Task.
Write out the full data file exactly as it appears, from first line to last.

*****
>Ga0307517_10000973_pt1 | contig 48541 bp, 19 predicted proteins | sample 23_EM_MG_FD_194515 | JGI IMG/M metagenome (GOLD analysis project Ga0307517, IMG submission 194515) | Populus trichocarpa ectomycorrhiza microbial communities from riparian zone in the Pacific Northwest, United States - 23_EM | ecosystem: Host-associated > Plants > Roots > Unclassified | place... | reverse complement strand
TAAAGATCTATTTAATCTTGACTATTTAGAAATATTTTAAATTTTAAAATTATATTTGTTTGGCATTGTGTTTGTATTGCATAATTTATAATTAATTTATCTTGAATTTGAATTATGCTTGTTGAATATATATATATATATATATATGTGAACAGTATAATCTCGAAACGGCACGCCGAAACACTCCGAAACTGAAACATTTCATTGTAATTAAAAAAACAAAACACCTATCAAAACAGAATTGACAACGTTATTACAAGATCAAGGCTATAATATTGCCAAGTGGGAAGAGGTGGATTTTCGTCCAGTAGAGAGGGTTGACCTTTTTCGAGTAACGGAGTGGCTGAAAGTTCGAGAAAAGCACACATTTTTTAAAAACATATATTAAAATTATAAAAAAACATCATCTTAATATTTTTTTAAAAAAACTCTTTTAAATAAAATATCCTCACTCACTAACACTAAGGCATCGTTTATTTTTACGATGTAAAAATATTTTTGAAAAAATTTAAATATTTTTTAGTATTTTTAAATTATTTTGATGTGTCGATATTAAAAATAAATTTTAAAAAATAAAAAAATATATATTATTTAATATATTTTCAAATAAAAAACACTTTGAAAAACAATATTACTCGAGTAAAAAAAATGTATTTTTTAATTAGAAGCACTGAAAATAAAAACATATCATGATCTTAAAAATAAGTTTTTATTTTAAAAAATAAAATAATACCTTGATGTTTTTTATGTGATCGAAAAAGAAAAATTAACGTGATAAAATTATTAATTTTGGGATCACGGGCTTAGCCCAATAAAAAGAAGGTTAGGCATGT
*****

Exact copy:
>Ga0307517_10000973_pt1 | contig 48541 bp, 19 predicted proteins | sample 23_EM_MG_FD_194515 | JGI IMG/M metagenome (GOLD analysis project Ga0307517, IMG submission 194515) | Populus trichocarpa ectomycorrhiza microbial communities from riparian zone in the Pacific Northwest, United States - 23_EM | ecosystem: Host-associated > Plants > Roots > Unclassified | place... | reverse complement strand
TAAAGATCTATTTAATCTTGACTATTTAGAAATATTTTAAATTTTAAAATTATATTTGTTTGGCATTGTGTTTGTATTGCATAATTTATAATTAATTTATCTTGAATTTGAATTATGCTTGTTGAATATATATATATATATATATATGTGAACAGTATAATCTCGAAACGGCACGCCGAAACACTCCGAAACTGAAACATTTCATTGTAATTAAAAAAACAAAACACCTATCAAAACAGAATTGACAACGTTATTACAAGATCAAGGCTATAATATTGCCAAGTGGGAAGAGGTGGATTTTCGTCCAGTAGAGAGGGTTGACCTTTTTCGAGTAACGGAGTGGCTGAAAGTTCGAGAAAAGCACACATTTTTTAAAAACATATATTAAAATTATAAAAAAACATCATCTTAATATTTTTTTAAAAAAACTCTTTTAAATAAAATATCCTCACTCACTAACACTAAGGCATCGTTTATTTTTACGATGTAAAAATATTTTTGAAAAAATTTAAATATTTTTTAGTATTTTTAAATTATTTTGATGTGTCGATATTAAAAATAAATTTTAAAAAATAAAAAAATATATATTATTTAATATATTTTCAAATAAAAAACACTTTGAAAAACAATATTACTCGAGTAAAAAAAATGTATTTTTTAATTAGAAGCACTGAAAATAAAAACATATCATGATCTTAAAAATAAGTTTTTATTTTAAAAAATAAAATAATACCTTGATGTTTTTTATGTGATCGAAAAAGAAAAATTAACGTGATAAAATTATTAATTTTGGGATCACGGGCTTAGCCCAATAAAAAGAAGGTTAGGCATGT